“bighorn responded to increased human activity by bedding. Bedding likely decreases the potential for both detection or interaction with humans and would be a more energetically conservative approach to avoidance that may be exhibited in part due the predictable nature of concentrated visitor use on established trails.” (p. 27)
“A study of the former population of bighorn sheep by Schoenecker and Krausman (2002) found 18% of visitors observed engaged in off trail use between 1994 and 1996. In contrast we documented roughly 1.5% off trail use from January 2015-May 2016 suggesting current human use of the PRWA may be largely confined to established trails” … “We speculate that the effects of urbanization around the PRWA may have also inadvertently restricted visitor use to established trails by limiting non designated access points around the base of the study area that were present during the former population.” (p. 28)
Not currently included with the paper is a detailed analysis of the visitation data, Brett indicated in an email that he is “still working with the Coronado National Forest to quantify all the visitor use data” – hopefully this data will be available at a later date!
Paul R. Krausman has worked on Bighorn Sheep research in the Santa Catalina Mountains for many years and in this book he brings together a wide variety of scientific and historic information about the sheep in the Pusch Ridge Wilderness. I think it is fair to say that the book is written for a professional/academic audience – but it is certainly accessible enough to be interesting to someone like me without a wildlife related degree. Two excerpts that might inspire you to read more:
“there is no evidence that predation, limited water, disease, or the presence of other ungulates contributed to the demise of the desert bighorn sheep in the Pusch Ridge Wilderness. However, the increasing human population from Tucson and surrounding areas encroaching on bighorn sheep habit, and related urbanization, have not been positive influences… there is strong evidence that urbanization and habitat alteration were major influences in their extinction” (pp. 141-142)
“when bighorn sheep are translocated back into the Santa Catalina Mountains, they will likely continue to need assistance from humans, including predator control, prescribed fires, periodic transplants to enhance genetic diversity and mitigate the loss of corridors to other mountain ranges, and restrictions on humans in their habitat” (p. 157)
Buster looks at the mountains and shifts to teaching the old geography, one that has slightly different notes from the modern hiking maps. The first gouge to the west he calls Alamo Canyon because there used to be a big cottonwood up there. Then comes Cement Tank because they put a trough in there. After that is Dead Horse for a dead horse found one day. Then Montrose on whose upper reaches Buster Spring bubbles away. And over the ridge from that is Romero for the old ranching family that came into the county in the nineteenth century. When Buster arrived in the 1920s they were still here, still ranching. And they became his neighbors.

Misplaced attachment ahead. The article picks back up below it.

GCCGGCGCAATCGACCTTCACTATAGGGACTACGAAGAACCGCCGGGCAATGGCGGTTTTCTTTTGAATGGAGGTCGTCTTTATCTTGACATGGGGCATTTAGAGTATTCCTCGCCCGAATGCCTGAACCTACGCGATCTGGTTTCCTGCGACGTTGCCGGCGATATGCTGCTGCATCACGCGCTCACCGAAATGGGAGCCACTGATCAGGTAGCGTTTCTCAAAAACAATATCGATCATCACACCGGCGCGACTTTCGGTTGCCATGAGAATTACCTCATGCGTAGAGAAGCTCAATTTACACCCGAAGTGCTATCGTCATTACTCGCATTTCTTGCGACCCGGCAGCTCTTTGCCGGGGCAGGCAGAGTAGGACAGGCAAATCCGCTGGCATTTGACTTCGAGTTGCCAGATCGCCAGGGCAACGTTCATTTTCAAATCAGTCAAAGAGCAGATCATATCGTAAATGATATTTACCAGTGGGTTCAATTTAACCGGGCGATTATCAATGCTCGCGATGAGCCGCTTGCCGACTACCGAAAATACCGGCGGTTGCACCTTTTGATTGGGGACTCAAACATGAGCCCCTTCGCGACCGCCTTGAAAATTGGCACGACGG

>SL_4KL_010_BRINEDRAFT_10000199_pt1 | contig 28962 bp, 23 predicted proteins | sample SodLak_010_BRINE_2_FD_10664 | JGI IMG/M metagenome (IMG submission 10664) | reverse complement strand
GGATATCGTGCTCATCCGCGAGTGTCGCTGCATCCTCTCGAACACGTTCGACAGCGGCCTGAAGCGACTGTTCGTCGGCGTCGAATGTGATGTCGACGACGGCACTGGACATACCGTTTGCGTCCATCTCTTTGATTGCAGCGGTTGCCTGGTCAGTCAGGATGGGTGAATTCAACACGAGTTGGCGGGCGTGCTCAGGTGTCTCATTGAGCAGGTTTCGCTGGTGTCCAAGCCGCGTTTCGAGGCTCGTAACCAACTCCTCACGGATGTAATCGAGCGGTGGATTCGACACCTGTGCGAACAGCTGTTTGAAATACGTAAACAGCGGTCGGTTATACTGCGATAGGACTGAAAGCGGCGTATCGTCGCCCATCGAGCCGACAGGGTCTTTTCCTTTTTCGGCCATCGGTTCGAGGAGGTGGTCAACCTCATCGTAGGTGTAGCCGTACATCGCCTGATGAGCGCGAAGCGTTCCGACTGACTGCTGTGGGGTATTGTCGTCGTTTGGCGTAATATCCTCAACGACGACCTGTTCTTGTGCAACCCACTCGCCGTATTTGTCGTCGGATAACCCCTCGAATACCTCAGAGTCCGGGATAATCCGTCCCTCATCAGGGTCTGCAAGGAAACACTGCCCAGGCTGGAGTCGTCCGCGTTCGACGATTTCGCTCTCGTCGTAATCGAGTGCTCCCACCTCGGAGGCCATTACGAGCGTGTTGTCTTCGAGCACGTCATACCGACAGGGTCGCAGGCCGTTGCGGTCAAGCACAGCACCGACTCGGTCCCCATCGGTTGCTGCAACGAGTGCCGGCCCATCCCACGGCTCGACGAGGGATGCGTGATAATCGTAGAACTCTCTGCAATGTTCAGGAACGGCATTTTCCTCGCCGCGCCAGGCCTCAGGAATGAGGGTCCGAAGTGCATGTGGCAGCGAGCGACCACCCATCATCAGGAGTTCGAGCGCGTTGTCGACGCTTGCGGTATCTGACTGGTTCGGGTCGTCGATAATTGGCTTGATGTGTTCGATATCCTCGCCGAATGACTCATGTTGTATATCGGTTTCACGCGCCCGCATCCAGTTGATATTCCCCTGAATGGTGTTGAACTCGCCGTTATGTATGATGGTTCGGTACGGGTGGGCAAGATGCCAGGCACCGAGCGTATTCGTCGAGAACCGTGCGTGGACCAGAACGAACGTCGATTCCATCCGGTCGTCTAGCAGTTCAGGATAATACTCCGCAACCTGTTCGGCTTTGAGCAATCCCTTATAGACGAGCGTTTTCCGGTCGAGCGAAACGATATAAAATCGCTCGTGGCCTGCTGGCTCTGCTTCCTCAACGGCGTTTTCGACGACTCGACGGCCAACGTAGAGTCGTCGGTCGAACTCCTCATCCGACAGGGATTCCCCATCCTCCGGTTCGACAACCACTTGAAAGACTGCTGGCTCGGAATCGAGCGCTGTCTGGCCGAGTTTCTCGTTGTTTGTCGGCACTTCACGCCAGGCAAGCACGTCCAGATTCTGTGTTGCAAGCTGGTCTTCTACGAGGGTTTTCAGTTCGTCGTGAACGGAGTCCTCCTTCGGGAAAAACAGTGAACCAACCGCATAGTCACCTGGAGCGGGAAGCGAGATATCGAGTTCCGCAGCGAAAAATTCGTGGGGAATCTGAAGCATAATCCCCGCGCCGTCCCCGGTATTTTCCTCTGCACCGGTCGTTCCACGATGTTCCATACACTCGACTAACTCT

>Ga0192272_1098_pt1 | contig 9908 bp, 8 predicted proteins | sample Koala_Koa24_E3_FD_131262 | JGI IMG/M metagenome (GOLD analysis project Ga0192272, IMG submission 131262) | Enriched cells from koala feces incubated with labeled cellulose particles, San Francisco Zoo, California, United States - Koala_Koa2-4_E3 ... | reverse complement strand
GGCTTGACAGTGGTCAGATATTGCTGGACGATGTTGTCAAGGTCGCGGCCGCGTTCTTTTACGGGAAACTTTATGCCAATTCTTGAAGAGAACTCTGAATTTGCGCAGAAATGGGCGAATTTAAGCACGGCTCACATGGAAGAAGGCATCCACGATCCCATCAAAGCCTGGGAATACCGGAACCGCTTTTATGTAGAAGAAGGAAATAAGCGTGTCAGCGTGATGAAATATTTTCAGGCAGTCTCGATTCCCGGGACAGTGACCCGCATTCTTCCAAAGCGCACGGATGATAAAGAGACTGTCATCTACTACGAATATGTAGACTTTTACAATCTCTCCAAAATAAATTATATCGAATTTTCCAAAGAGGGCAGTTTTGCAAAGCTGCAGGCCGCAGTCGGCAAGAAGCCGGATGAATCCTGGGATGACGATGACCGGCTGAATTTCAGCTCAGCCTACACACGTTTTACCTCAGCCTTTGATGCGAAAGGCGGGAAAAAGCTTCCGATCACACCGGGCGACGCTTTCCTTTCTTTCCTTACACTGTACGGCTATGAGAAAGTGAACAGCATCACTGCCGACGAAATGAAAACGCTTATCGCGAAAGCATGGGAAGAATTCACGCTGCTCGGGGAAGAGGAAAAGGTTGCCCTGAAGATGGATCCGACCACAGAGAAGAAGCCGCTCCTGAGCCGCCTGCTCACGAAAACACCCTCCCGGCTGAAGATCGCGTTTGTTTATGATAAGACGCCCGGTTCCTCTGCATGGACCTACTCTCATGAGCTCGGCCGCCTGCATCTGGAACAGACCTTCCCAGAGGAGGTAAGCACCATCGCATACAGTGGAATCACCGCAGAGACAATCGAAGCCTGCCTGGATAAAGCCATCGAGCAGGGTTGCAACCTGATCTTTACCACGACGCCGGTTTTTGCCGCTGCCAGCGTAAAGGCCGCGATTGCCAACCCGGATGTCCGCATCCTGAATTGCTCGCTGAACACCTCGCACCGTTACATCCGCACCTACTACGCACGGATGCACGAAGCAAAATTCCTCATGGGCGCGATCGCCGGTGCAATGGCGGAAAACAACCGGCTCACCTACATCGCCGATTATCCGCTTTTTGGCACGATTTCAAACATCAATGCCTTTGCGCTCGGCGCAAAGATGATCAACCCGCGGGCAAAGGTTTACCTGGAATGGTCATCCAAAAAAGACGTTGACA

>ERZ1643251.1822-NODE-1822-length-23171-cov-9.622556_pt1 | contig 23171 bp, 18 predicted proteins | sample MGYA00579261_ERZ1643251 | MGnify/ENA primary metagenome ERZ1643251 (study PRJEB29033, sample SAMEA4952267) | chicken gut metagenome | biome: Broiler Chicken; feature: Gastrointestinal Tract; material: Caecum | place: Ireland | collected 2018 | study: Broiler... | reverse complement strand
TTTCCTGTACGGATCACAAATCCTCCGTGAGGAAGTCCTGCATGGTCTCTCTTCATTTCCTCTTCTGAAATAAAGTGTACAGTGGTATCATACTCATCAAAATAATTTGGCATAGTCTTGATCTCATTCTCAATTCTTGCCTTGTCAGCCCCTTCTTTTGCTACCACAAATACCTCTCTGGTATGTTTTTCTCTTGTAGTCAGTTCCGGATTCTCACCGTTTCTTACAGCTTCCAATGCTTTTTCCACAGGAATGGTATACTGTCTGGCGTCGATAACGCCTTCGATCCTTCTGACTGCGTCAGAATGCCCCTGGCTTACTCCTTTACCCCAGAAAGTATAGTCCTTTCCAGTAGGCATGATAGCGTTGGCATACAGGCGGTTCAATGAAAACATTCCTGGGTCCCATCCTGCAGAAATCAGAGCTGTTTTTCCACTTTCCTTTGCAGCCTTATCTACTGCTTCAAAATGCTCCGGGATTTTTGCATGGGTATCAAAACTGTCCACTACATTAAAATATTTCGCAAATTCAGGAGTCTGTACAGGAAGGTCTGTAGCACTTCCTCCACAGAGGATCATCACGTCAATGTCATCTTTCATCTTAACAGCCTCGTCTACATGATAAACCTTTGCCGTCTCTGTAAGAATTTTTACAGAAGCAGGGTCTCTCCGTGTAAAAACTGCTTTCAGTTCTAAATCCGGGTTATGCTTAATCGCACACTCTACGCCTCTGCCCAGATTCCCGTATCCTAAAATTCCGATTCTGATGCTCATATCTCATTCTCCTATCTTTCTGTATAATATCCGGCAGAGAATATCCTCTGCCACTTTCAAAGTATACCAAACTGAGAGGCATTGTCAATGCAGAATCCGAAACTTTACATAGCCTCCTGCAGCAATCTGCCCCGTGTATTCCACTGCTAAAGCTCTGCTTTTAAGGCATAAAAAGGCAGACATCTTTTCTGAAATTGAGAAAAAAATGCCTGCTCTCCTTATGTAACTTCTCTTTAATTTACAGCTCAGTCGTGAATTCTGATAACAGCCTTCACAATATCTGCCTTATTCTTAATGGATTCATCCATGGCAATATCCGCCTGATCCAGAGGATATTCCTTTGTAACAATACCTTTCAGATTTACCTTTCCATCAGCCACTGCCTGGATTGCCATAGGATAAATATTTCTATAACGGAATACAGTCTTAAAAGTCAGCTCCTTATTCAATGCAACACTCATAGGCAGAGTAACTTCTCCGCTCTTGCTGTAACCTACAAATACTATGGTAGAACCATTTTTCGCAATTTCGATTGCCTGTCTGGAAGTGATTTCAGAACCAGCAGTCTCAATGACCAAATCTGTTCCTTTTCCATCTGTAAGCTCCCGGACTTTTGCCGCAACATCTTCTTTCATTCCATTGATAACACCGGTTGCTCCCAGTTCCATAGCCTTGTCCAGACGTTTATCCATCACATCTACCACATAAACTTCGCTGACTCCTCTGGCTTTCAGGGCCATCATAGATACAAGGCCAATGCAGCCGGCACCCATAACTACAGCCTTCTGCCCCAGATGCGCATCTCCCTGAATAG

Dead Horse Canyon is in the Santa Catalina Bighorn Sheep Management Area – lacking an official trail travel into this area is prohibited from January until May, but the summer heat means that it will be next winter before a pleasant visit is possible.
Bighorns have been documented in Dead Horse Canyon for many years – according to And Then There were None 8% of the Bighorn Observations made from 1936 to 1978 were in Dead Horse Canyon (p.88) and the photo shown below (of bighorn in Dead Horse Canyon) is described as “the largest number of sheep ever photographed as a group in the Santa Catalinas”. In 1972 bighorn permits were issued to 5 hunters, 2 kills were made – one at the head of Dead Horse Canyon (the last permits issued were in 1992).
Oracle State Park: Hiking trails, home tour – The Arizona Republic: It has been great to have Oracle State Park open full-time again – this article gives a nice overview of the park, points out this is the only state park that the Arizona Trail runs thru and includes a short history of the Kannally family whose ranch house is a major part of the park. With the weather cooling off this is a great time of year to visit!
County puts limits on exploding target use – Green Valley News: The Pima County Board of Supervisors voted 3-2 to approve an ordinance which bans the sale, possession or use of any target with a mixture of chemicals that will explode after being hit by a bullet. Note that there are a number of exceptions to in the ordinance. Exploding targets are believed to have caused the Sawmill fire.